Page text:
N2 - BACKGROUND: Patients with atrial fibrillation (AF) have increased risk of thromboembolic events such as stroke and myocardial infarction (MI). Although it has been established that the efficacy of anticoagulation is superior to that of antiplatelet agents for stroke prophylaxis in AF, the optimal antithrombotic treatment remains uncertain for primary protection against MI.OBJECTIVES: The authors investigated the incidence of first-time MI in patients with AF according to antithrombotic treatment and estimated the risk of stroke and bleeding.METHODS: Subjects with first-time AF diagnosed from 1997 to 2012 without history of coronary artery disease were identified using Danish nationwide administrative registries. Subjects were divided into time varying exposure groups according to antithrombotic treatment. The relative risks of outcomes were estimated by Poisson regression models.RESULTS: A total of 71,959 patients (median 75 years of age; females: 47%). At baseline, 37,539 patients (52%) were treated with vitamin K antagonist (VKA) monotherapy, 25,458 (35%) with acetylsalicylic acid (ASA) monotherapy and 8,962 (13%) with dual-therapy (VKA + ASA). The incidence of MI was 3% (n = 2,275). Relative to the VKA-treated group, the associated risk of MI was significantly higher for ASA (incidence rate ratio [IRR]: 1.54; 95% confidence interval [CI]: 1.40 to 1.68) and dual-therapy (IRR: 1.22; 95% CI: 1.06 to 1.40). The bleeding risk was significantly higher for dual-therapy (IRR: 1.93; 95% CI: 1.81 to 2.07). The risk of stroke relative to that of VKA therapy was significantly higher for both ASA (IRR: 2.00; 95% CI: 1.88 to 2.12) and dual-therapy (IRR: 1.30; 95% CI: 1.18 to 1.43).CONCLUSIONS: VKA monotherapy in patients with AF was associated with a lower risk of first-time MI and stroke than ASA monotherapy. Combination of ASA and VKA therapy was not associated with a lower risk of MI but was associated with increased bleeding risk.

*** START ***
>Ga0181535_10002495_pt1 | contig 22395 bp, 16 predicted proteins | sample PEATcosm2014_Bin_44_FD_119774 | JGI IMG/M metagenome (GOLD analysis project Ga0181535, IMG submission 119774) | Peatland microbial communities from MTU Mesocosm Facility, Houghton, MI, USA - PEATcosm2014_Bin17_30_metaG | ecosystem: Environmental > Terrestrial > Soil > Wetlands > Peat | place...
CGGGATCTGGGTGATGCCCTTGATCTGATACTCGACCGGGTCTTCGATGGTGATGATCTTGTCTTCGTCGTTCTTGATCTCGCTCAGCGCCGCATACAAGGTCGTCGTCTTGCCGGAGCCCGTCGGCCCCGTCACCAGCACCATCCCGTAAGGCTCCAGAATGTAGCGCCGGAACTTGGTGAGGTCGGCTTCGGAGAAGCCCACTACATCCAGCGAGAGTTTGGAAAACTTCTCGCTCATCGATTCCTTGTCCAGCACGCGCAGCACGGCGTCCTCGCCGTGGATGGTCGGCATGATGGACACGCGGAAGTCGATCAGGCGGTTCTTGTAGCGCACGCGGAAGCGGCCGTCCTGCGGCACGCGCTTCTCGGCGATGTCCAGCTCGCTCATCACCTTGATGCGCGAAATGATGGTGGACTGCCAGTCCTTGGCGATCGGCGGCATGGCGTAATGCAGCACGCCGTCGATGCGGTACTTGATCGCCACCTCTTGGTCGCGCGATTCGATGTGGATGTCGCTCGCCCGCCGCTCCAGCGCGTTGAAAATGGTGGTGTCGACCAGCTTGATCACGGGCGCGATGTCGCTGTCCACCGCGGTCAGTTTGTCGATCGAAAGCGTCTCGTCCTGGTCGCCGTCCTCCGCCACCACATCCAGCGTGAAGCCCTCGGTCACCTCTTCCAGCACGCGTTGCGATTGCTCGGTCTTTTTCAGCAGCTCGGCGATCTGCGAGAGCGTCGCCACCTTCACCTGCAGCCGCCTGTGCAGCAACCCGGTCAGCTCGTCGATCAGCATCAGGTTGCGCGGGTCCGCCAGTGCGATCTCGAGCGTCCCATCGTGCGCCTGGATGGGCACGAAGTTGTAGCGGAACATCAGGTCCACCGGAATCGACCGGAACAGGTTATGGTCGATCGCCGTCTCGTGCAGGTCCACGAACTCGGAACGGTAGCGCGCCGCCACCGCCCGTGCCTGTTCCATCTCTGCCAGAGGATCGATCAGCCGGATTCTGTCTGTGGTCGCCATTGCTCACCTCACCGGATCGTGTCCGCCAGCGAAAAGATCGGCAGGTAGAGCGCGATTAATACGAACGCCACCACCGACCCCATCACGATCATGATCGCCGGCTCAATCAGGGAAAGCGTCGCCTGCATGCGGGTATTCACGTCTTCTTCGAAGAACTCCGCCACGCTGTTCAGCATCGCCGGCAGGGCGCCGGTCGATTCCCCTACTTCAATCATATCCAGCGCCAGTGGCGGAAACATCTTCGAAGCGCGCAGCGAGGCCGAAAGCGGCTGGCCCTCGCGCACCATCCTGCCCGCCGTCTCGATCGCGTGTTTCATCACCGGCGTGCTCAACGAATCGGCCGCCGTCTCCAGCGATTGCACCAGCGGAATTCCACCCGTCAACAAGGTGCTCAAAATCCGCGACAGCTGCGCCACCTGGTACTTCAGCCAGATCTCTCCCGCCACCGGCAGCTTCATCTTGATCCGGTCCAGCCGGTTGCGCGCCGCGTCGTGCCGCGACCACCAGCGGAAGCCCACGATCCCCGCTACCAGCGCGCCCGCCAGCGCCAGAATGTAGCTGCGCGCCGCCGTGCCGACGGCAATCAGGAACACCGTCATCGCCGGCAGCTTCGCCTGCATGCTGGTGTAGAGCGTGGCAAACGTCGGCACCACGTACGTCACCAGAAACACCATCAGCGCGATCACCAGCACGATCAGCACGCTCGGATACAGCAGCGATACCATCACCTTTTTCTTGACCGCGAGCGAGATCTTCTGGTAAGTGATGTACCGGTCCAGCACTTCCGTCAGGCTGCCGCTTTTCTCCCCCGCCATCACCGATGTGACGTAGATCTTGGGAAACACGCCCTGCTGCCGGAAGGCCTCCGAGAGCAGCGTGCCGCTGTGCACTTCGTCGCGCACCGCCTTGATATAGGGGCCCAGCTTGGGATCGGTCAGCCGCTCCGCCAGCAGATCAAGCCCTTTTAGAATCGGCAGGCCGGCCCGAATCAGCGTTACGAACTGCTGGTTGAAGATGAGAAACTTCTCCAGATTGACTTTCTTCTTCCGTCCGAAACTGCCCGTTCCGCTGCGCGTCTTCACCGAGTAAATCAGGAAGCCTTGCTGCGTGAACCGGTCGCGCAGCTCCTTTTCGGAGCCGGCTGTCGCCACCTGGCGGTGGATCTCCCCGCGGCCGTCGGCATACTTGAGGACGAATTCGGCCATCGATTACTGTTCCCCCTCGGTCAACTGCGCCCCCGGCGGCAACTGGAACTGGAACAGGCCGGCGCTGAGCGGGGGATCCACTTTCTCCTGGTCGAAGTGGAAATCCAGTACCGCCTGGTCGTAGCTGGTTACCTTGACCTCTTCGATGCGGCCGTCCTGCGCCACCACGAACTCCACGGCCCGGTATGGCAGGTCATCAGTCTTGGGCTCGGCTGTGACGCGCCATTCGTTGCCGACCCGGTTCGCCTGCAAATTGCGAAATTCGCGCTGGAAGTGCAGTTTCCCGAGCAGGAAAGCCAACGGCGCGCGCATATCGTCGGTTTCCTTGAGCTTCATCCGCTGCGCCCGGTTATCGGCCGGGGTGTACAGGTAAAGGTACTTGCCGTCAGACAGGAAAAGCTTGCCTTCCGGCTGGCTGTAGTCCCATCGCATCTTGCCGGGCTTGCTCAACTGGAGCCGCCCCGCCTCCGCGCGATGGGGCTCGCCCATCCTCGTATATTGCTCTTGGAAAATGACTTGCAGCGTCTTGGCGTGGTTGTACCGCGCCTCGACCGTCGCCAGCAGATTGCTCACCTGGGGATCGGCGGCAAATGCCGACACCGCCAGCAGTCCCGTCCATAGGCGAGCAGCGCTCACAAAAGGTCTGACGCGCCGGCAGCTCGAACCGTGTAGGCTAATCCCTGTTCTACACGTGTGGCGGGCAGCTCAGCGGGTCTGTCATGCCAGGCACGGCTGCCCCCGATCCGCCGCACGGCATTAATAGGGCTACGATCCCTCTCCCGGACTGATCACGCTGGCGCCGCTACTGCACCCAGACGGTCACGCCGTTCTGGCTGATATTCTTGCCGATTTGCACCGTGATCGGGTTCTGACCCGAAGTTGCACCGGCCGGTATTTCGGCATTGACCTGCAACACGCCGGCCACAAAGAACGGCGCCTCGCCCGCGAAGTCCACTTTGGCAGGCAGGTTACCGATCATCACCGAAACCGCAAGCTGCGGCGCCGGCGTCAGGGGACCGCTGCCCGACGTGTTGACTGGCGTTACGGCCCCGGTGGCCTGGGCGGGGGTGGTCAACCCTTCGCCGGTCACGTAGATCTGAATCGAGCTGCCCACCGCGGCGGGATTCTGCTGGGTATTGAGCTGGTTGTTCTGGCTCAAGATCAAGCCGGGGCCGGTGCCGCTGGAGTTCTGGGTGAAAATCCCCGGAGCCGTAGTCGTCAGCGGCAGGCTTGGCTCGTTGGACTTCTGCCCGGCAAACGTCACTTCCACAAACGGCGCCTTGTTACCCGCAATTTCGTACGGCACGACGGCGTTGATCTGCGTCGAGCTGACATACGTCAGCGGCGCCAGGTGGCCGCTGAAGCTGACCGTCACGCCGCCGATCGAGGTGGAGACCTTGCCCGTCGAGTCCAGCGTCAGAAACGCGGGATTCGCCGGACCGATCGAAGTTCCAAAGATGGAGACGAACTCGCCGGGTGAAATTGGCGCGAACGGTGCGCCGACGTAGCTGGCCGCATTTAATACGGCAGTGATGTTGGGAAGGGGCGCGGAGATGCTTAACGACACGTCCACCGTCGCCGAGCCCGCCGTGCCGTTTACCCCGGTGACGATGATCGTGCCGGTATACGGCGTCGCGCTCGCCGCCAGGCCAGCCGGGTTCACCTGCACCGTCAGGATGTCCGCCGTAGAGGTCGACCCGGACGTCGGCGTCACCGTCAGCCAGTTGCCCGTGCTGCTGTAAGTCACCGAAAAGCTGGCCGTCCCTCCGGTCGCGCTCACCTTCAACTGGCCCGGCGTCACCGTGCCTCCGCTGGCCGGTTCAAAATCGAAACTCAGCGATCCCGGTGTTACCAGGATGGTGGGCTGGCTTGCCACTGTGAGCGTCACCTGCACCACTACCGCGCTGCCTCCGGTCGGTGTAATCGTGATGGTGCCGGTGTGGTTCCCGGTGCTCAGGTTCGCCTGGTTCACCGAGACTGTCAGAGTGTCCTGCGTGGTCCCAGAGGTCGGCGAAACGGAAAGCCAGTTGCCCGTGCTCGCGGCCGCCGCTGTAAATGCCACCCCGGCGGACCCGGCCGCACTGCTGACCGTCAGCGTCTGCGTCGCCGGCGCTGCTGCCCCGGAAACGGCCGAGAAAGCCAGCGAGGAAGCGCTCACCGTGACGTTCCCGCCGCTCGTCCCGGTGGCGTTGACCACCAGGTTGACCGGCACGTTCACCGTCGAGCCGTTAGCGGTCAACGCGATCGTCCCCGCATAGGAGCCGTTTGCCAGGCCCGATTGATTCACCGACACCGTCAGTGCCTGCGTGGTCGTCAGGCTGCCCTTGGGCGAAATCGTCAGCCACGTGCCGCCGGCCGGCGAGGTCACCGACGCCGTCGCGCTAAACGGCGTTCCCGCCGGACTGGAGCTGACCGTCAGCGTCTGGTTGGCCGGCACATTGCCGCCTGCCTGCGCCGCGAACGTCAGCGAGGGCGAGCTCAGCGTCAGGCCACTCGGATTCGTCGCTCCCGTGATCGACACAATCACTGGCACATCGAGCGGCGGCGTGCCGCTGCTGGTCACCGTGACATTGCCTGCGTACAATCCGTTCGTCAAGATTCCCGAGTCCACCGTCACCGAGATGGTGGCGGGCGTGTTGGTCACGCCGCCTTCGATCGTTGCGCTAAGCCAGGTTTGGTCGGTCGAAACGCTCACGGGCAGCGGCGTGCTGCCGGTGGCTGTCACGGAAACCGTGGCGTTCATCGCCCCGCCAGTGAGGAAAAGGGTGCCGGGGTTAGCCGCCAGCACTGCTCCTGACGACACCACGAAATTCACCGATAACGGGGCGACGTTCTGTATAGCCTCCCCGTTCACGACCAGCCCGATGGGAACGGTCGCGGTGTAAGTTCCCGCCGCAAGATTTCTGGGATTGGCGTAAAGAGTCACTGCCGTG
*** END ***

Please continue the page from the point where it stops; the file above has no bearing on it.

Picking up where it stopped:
AB - BACKGROUND: Patients with atrial fibrillation (AF) have increased risk of thromboembolic events such as stroke and myocardial infarction (MI). Although it has been established that the efficacy of anticoagulation is superior to that of antiplatelet agents for stroke prophylaxis in AF, the optimal antithrombotic treatment remains uncertain for primary protection against MI.OBJECTIVES: The authors investigated the incidence of first-time MI in patients with AF according to antithrombotic treatment and estimated the risk of stroke and bleeding.METHODS: Subjects with first-time AF diagnosed from 1997 to 2012 without history of coronary artery disease were identified using Danish nationwide administrative registries. Subjects were divided into time varying exposure groups according to antithrombotic treatment. The relative risks of outcomes were estimated by Poisson regression models.RESULTS: A total of 71,959 patients (median 75 years of age; females: 47%). At baseline, 37,539 patients (52%) were treated with vitamin K antagonist (VKA) monotherapy, 25,458 (35%) with acetylsalicylic acid (ASA) monotherapy and 8,962 (13%) with dual-therapy (VKA + ASA). The incidence of MI was 3% (n = 2,275). Relative to the VKA-treated group, the associated risk of MI was significantly higher for ASA (incidence rate ratio [IRR]: 1.54; 95% confidence interval [CI]: 1.40 to 1.68) and dual-therapy (IRR: 1.22; 95% CI: 1.06 to 1.40). The bleeding risk was significantly higher for dual-therapy (IRR: 1.93; 95% CI: 1.81 to 2.07). The risk of stroke relative to that of VKA therapy was significantly higher for both ASA (IRR: 2.00; 95% CI: 1.88 to 2.12) and dual-therapy (IRR: 1.30; 95% CI: 1.18 to 1.43).CONCLUSIONS: VKA monotherapy in patients with AF was associated with a lower risk of first-time MI and stroke than ASA monotherapy. Combination of ASA and VKA therapy was not associated with a lower risk of MI but was associated with increased bleeding risk.

KW - Journal Article

U2 - 10.1016/j.jacc.2017.04.033

DO - 10.1016/j.jacc.2017.04.033

M3 - Journal article

VL - 69

SP - 2901

EP - 2909

JO - American College of Cardiology. Journal

JF - American College of Cardiology. Journal

SN - 0735-1097

IS - 24

ER -

ID: 50610168